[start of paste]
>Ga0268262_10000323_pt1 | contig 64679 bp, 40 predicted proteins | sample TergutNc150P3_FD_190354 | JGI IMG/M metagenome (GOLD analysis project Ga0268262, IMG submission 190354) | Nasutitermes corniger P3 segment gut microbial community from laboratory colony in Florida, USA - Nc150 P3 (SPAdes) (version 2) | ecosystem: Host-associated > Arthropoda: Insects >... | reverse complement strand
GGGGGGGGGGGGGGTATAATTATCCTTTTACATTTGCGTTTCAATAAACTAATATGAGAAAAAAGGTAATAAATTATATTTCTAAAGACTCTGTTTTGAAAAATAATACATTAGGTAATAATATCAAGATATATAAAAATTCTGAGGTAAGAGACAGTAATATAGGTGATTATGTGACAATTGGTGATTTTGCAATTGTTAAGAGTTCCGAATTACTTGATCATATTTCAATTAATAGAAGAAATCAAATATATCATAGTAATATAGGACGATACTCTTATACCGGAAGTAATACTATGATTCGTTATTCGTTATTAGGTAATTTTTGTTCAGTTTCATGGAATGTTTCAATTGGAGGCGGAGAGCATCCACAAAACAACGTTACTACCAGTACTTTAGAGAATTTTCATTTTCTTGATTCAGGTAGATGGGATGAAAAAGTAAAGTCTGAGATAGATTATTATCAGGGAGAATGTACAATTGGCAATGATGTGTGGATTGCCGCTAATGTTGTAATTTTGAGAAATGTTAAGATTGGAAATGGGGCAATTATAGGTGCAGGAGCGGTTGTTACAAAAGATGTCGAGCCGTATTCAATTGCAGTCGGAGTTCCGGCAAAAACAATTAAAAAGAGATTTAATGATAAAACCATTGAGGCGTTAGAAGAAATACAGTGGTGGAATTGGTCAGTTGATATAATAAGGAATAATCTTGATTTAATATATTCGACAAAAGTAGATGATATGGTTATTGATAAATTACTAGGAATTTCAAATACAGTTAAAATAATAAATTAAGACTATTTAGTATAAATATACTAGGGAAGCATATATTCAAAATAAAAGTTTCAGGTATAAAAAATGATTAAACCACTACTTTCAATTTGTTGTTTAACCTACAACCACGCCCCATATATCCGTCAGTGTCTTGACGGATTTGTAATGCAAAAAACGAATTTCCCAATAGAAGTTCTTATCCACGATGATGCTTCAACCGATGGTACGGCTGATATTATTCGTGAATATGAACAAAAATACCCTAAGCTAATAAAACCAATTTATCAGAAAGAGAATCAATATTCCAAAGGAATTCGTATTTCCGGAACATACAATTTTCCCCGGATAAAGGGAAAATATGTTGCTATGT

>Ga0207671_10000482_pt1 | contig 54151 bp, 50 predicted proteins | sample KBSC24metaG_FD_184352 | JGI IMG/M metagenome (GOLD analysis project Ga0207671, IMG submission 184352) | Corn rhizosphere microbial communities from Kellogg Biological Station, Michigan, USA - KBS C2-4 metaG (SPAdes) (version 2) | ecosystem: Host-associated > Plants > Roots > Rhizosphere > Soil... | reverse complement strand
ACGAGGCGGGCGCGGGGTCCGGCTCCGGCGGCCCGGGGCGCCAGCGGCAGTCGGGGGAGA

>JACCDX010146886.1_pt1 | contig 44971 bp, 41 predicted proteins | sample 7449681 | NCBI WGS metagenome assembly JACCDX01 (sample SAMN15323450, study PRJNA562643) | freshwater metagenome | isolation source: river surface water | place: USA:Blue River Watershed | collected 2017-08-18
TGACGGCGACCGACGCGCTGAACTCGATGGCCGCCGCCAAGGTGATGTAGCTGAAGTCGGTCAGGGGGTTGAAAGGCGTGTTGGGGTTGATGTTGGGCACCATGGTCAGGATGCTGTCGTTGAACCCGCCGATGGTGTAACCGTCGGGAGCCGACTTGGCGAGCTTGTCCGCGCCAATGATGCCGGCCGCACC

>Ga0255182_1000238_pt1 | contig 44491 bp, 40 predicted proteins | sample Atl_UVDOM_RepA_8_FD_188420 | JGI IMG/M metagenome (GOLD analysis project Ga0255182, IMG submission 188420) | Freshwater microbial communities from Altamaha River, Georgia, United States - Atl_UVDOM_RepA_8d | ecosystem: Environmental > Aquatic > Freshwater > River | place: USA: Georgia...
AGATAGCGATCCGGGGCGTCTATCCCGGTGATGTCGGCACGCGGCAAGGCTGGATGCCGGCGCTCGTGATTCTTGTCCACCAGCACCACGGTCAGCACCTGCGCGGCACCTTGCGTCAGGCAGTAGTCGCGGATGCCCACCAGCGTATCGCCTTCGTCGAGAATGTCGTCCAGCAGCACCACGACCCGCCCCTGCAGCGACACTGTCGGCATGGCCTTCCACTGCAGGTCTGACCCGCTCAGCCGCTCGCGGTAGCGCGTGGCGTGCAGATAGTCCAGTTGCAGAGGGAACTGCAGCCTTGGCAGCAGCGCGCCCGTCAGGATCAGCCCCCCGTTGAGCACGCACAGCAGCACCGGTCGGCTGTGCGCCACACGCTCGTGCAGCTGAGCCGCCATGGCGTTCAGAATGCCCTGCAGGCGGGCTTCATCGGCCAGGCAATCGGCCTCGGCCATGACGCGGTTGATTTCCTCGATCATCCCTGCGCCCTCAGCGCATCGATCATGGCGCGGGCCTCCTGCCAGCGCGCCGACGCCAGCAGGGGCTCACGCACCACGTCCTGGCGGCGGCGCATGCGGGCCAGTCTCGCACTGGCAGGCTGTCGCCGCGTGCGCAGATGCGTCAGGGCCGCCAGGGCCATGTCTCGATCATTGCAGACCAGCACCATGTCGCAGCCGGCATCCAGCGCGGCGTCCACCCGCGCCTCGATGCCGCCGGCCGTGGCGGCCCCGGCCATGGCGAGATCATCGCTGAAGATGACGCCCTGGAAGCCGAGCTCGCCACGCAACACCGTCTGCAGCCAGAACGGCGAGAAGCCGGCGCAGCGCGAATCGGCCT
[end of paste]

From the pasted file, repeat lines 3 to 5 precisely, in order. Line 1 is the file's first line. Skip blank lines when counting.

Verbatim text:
>Ga0207671_10000482_pt1 | contig 54151 bp, 50 predicted proteins | sample KBSC24metaG_FD_184352 | JGI IMG/M metagenome (GOLD analysis project Ga0207671, IMG submission 184352) | Corn rhizosphere microbial communities from Kellogg Biological Station, Michigan, USA - KBS C2-4 metaG (SPAdes) (version 2) | ecosystem: Host-associated > Plants > Roots > Rhizosphere > Soil... | reverse complement strand
ACGAGGCGGGCGCGGGGTCCGGCTCCGGCGGCCCGGGGCGCCAGCGGCAGTCGGGGGAGA

>JACCDX010146886.1_pt1 | contig 44971 bp, 41 predicted proteins | sample 7449681 | NCBI WGS metagenome assembly JACCDX01 (sample SAMN15323450, study PRJNA562643) | freshwater metagenome | isolation source: river surface water | place: USA:Blue River Watershed | collected 2017-08-18